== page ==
3 APRIL 1852, Page 15


Mon of us have been placed in the ludicrous position of going on talking after the person with whom we were in converse has depart- ed. In a conversation with a merry party it is unpleasant to catch yourself still trudging on with a subject after the rest have dropped xt: your words fall laughably malapropos, and of realize for a moment what it is to be superannuated—out of date. You are still harping on a jogtrot joke when the whole company has left off dancing. Such is the condition of the respectable Public and its Press just now : we are all at a standstill, political dancing is ever; but the tune goes on droning away "Reform," "reform," "reform," that everlasting song, when there is no reform. The song is not sung as a prophecy, but as a present jubilation or bat- tle-cry, or we know not what ; like Ophelia'a love-songs when her Jove has entered on another line of business.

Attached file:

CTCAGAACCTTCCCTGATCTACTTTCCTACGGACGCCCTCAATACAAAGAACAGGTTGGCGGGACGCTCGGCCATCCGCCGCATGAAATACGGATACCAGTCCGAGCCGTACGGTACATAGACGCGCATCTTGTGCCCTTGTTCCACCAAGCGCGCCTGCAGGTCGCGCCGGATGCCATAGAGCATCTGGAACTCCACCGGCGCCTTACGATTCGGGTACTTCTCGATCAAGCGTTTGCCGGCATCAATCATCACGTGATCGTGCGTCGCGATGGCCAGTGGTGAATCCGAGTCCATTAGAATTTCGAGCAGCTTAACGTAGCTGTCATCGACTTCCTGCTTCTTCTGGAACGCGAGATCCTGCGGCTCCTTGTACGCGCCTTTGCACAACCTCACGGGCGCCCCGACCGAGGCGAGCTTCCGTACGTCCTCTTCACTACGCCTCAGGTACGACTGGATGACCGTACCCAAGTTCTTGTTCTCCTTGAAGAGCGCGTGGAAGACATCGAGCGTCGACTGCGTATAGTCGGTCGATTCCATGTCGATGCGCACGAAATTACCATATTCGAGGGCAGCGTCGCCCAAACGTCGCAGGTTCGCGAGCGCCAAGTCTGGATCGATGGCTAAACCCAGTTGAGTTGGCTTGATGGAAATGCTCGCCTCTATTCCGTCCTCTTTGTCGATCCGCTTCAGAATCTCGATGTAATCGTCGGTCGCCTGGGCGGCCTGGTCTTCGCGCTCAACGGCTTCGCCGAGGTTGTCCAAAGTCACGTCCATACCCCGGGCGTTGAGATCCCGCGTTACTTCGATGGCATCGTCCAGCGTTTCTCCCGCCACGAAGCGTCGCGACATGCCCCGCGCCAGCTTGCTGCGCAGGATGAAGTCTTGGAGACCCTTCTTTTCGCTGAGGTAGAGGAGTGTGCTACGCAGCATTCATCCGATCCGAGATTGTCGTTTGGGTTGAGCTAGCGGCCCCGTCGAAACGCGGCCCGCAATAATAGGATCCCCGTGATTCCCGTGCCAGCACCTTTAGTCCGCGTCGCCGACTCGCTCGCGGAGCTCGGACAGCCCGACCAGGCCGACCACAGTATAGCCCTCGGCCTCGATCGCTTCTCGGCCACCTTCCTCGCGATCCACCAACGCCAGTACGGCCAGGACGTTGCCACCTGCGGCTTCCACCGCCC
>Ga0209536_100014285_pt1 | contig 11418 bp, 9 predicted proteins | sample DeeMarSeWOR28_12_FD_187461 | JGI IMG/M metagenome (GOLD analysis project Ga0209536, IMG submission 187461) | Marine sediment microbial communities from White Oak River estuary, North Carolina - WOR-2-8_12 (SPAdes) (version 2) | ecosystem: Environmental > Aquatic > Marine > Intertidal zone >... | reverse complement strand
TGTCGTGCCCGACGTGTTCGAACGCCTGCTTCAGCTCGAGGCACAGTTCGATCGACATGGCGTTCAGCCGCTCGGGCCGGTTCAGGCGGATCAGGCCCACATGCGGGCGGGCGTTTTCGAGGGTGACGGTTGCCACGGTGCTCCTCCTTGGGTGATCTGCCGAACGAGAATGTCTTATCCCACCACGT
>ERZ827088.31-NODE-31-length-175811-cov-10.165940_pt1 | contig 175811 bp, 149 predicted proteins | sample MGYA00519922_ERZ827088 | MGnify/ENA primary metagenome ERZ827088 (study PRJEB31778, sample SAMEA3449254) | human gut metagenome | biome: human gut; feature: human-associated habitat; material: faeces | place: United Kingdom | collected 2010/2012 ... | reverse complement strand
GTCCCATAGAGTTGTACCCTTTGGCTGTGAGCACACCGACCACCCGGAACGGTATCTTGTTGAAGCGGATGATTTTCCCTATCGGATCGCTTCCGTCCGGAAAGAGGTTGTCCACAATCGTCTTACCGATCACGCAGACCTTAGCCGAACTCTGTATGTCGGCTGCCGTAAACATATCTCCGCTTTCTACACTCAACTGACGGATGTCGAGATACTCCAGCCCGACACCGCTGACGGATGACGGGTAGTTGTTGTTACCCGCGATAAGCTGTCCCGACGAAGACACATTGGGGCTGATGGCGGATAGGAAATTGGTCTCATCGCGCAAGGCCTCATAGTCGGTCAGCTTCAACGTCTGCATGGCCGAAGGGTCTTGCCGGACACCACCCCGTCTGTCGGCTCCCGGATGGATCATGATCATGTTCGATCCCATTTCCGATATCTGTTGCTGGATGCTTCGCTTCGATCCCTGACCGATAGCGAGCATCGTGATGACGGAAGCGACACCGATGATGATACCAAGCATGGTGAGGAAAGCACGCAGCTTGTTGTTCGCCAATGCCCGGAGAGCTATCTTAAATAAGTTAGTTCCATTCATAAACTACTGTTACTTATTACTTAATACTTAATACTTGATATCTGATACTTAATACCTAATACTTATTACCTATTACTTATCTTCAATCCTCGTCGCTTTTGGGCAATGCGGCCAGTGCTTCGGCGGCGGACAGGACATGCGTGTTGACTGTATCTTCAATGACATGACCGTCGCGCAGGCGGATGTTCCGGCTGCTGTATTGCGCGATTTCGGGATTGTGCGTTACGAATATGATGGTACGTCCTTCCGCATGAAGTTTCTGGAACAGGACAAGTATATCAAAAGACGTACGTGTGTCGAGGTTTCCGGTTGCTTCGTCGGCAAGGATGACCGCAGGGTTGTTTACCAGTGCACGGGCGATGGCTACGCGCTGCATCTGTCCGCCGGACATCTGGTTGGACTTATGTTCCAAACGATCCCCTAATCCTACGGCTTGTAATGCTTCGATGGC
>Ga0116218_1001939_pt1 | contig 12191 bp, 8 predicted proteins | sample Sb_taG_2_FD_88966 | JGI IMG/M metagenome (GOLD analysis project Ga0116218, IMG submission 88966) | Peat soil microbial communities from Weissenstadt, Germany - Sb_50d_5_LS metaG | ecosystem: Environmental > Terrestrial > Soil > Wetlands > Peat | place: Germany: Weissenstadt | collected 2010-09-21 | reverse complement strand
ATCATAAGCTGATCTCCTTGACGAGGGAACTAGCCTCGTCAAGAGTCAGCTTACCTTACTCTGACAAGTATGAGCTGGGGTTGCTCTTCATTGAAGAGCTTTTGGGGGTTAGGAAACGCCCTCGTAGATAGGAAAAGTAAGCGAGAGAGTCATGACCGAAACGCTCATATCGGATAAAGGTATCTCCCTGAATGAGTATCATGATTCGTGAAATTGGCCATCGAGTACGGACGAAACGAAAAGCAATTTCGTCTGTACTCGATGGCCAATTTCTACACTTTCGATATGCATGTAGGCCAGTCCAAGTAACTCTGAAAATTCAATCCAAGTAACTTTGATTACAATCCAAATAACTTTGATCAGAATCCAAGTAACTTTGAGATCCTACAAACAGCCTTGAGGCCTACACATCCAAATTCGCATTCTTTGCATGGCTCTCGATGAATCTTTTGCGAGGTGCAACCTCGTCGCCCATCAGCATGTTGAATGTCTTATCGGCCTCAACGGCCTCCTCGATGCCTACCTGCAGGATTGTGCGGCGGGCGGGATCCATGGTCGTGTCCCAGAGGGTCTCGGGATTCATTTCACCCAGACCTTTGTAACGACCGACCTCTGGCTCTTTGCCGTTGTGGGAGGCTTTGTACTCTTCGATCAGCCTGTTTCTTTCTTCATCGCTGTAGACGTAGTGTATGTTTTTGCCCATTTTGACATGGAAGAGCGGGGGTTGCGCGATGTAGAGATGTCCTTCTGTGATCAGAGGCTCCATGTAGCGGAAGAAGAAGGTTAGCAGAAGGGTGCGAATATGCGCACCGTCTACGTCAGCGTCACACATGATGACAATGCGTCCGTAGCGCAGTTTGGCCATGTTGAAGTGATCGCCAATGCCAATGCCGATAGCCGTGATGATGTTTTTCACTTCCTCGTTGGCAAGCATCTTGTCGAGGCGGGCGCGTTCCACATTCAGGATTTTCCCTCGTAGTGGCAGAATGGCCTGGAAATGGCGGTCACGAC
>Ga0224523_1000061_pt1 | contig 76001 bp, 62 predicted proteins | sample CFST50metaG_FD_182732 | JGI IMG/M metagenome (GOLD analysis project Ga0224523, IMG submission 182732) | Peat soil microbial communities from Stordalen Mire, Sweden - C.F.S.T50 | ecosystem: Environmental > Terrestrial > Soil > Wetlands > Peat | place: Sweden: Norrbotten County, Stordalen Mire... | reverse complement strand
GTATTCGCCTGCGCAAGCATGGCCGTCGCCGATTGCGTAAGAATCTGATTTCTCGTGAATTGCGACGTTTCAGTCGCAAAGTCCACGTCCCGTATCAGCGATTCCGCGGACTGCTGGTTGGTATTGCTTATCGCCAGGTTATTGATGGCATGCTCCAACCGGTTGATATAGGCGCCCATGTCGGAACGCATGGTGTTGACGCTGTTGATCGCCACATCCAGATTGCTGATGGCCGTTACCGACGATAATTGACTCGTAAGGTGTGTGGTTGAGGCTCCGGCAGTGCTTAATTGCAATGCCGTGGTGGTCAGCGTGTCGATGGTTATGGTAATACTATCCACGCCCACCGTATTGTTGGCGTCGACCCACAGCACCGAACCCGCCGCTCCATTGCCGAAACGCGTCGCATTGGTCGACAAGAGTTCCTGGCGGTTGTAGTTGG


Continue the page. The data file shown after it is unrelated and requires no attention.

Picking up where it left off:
But the public has many fixed ideas, and in regard to each of them the journals, those barrel-organs of public opinion, keep on grinding their melodies. " Protection " still has its singers, al- though it is gone, given up, out even by its best friends of old ; and they hate the very sound of the word, as much as Lord. Grey Would hate to see lying about that copy of the newspaper an- nouncing the "final termination of the Caffre wax," when there is no termination. Then there is the antistrophe of "Free-trade," when that too is accomplished, passed, and translated to the shining constellations : but the priests of the faith go on, as they might P1 singing an epithalamium for the amusement and honour of Tithonus. The "Crystal Palace" is the burden of a more ani- mated chorus, in which the singers really think that "something is to be done," although Lord Seymour had made up his mind, and Lord John Manners bows to the decree —as if the lesson of subjection to that strong mind, enforced on Anne Hicks, had not been lost on the tyro in office. The dreary canticle of discontinued action proceeds even beyond the frontiers : the races on both sides of the British Channel still talk of France as " the Republic," discuss " Liberty" anti " Right" —things obsolete like the 2d of December. They used to laugh in France at the rustics who believed, poor souls ! that the Em- peror was still alive-: the once cunning laughers are themselves now under the idea that" Right" exists in some Arthur's cave of I France ! I In England, again, the tune is set up of things that never have been, and are of doubtful happening in our day. "The Election" still has its excitement for numbers, even in districts where they read newspapers ; and the tune is not put out by Lord Derby's nu., mannerly interruption. But that song is a prophecy as well as a fantasy. One set of barrel-organs has scarcely departed from the street ere another strikes up ; the ear is cheated and does not de- tect the old tune emerging from the first—" Rule Britannia," which is in duet with "Ca ira," only seems to grow louder, until you suddenly awake to the fact that it is "A good time coming" which deafens the street.